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A Process of Induction

We only popped into Lidl this afternoon for a bag of flour, a few apples and one or two other sundries but could not resist the temptation of a free-standing induction hob for £35. We have been interested in induction cooking technology since poking round a kitchen display room last year, getting set upon by a (in all fairness pleasant and not too pushy) salesman and then doing some homework to follow-up the remarkable things he was claiming.

In short, induction cooking technology works by using  a magnet and electricity to generate heat in a suitably ferrous cooking vessel. Aluminium and other materials that magnets won’t stick to don’t work but our pots and pans have steel or iron bases. This has several claimed benefits: it should be fast, efficient (as you are not heating the air around the cooking vessel where it doesn’t sit perfectly on the ring) and the rest of the hob should stay cool so you can easily wipe away spills.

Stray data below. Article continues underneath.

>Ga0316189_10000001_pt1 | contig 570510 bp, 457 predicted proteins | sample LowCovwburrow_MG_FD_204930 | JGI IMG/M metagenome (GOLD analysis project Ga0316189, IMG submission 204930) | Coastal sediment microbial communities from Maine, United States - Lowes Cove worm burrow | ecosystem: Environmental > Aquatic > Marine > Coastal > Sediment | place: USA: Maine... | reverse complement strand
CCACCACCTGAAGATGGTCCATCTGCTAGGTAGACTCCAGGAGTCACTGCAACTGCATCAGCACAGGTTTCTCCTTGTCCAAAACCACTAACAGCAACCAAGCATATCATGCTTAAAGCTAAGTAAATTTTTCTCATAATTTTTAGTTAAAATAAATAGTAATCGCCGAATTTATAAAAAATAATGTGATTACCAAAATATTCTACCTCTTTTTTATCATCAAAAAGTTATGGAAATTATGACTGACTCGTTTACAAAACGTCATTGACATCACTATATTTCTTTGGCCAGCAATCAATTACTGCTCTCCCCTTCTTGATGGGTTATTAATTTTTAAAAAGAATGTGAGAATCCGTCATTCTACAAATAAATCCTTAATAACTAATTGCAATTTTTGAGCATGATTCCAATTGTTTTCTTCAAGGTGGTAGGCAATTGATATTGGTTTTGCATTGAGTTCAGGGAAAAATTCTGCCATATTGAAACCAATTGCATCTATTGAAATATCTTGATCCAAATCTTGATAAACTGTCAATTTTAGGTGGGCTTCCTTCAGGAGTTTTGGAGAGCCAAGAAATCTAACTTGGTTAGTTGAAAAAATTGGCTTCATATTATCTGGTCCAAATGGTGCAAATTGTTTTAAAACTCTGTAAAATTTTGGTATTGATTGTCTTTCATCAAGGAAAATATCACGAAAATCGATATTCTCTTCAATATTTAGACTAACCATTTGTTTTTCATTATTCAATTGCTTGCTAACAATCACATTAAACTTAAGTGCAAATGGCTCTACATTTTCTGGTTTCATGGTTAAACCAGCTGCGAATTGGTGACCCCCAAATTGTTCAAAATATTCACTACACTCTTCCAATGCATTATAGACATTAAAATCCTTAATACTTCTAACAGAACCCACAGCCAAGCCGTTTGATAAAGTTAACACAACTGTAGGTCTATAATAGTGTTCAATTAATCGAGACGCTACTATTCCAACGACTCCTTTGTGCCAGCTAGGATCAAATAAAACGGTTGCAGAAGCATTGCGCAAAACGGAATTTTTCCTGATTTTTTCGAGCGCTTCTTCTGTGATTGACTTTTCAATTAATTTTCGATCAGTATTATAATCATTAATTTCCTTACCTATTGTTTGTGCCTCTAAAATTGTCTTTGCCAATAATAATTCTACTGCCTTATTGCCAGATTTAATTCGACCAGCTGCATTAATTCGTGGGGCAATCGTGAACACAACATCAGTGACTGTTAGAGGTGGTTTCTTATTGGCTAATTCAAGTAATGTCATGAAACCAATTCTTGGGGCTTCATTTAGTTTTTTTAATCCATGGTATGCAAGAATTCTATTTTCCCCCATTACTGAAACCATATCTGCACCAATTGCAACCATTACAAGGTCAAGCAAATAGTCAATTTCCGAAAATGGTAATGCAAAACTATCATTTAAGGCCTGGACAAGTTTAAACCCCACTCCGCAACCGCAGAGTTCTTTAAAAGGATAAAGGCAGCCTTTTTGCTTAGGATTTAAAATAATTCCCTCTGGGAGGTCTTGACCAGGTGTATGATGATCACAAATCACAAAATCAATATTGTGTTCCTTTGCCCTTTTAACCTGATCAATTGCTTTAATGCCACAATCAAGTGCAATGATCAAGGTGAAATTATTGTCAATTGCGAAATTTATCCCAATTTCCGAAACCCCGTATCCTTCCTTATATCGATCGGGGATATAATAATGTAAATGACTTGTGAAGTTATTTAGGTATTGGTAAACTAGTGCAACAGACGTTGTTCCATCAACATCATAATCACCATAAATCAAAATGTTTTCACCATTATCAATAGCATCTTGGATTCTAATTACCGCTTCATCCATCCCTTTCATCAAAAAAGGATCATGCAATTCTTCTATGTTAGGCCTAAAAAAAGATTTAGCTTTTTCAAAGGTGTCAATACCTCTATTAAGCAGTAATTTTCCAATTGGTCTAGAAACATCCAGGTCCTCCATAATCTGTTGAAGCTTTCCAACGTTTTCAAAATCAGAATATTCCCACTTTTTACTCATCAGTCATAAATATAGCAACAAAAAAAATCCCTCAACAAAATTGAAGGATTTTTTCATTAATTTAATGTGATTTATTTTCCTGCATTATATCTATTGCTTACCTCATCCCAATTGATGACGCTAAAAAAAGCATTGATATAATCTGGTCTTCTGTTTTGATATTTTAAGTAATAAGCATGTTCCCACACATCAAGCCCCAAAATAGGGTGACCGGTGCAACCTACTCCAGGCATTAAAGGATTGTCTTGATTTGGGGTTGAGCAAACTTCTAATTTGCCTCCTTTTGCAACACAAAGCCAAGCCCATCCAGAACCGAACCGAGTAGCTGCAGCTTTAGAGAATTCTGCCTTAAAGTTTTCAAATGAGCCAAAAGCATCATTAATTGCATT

So far I have only done a short test, reheating some coffee. The device is quite noisy and drew a fair amount of power but it was also very quick. We will have to try some more scientific tests to compare with our ceramic hob (and perhaps even the kettle) but so far I am reasonably impressed and think we may find regular use to make this purchase a good investment.

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